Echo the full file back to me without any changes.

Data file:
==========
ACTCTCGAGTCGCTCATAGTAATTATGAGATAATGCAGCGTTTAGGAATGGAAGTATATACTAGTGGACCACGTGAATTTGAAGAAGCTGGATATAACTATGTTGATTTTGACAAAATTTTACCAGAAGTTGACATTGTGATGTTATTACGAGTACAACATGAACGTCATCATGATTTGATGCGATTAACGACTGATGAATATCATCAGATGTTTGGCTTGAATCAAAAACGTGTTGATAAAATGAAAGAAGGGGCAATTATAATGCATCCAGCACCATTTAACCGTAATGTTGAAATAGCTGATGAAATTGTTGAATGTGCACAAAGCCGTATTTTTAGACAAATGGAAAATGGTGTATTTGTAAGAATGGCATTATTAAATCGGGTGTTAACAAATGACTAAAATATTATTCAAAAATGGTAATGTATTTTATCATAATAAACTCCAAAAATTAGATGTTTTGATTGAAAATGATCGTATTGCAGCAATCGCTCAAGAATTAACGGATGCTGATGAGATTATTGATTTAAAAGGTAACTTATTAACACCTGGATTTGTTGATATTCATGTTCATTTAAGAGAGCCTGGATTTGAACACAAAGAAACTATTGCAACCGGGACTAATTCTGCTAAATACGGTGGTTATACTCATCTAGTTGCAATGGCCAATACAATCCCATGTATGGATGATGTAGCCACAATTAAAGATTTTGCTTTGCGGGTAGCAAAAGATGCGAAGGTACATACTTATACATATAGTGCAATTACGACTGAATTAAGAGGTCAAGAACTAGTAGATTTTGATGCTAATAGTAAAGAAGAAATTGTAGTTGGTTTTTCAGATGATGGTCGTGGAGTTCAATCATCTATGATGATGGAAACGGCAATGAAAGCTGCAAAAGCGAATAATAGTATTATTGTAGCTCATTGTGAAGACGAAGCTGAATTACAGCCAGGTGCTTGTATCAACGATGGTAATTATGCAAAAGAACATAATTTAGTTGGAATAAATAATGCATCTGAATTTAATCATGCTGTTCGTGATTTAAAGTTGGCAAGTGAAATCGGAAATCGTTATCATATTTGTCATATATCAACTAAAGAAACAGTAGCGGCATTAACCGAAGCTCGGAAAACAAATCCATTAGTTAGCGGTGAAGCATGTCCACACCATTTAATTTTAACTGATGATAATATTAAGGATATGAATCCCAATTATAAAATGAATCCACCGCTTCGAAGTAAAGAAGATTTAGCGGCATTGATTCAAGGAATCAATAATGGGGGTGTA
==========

ACTCTCGAGTCGCTCATAGTAATTATGAGATAATGCAGCGTTTAGGAATGGAAGTATATACTAGTGGACCACGTGAATTTGAAGAAGCTGGATATAACTATGTTGATTTTGACAAAATTTTACCAGAAGTTGACATTGTGATGTTATTACGAGTACAACATGAACGTCATCATGATTTGATGCGATTAACGACTGATGAATATCATCAGATGTTTGGCTTGAATCAAAAACGTGTTGATAAAATGAAAGAAGGGGCAATTATAATGCATCCAGCACCATTTAACCGTAATGTTGAAATAGCTGATGAAATTGTTGAATGTGCACAAAGCCGTATTTTTAGACAAATGGAAAATGGTGTATTTGTAAGAATGGCATTATTAAATCGGGTGTTAACAAATGACTAAAATATTATTCAAAAATGGTAATGTATTTTATCATAATAAACTCCAAAAATTAGATGTTTTGATTGAAAATGATCGTATTGCAGCAATCGCTCAAGAATTAACGGATGCTGATGAGATTATTGATTTAAAAGGTAACTTATTAACACCTGGATTTGTTGATATTCATGTTCATTTAAGAGAGCCTGGATTTGAACACAAAGAAACTATTGCAACCGGGACTAATTCTGCTAAATACGGTGGTTATACTCATCTAGTTGCAATGGCCAATACAATCCCATGTATGGATGATGTAGCCACAATTAAAGATTTTGCTTTGCGGGTAGCAAAAGATGCGAAGGTACATACTTATACATATAGTGCAATTACGACTGAATTAAGAGGTCAAGAACTAGTAGATTTTGATGCTAATAGTAAAGAAGAAATTGTAGTTGGTTTTTCAGATGATGGTCGTGGAGTTCAATCATCTATGATGATGGAAACGGCAATGAAAGCTGCAAAAGCGAATAATAGTATTATTGTAGCTCATTGTGAAGACGAAGCTGAATTACAGCCAGGTGCTTGTATCAACGATGGTAATTATGCAAAAGAACATAATTTAGTTGGAATAAATAATGCATCTGAATTTAATCATGCTGTTCGTGATTTAAAGTTGGCAAGTGAAATCGGAAATCGTTATCATATTTGTCATATATCAACTAAAGAAACAGTAGCGGCATTAACCGAAGCTCGGAAAACAAATCCATTAGTTAGCGGTGAAGCATGTCCACACCATTTAATTTTAACTGATGATAATATTAAGGATATGAATCCCAATTATAAAATGAATCCACCGCTTCGAAGTAAAGAAGATTTAGCGGCATTGATTCAAGGAATCAATAATGGGGGTGTA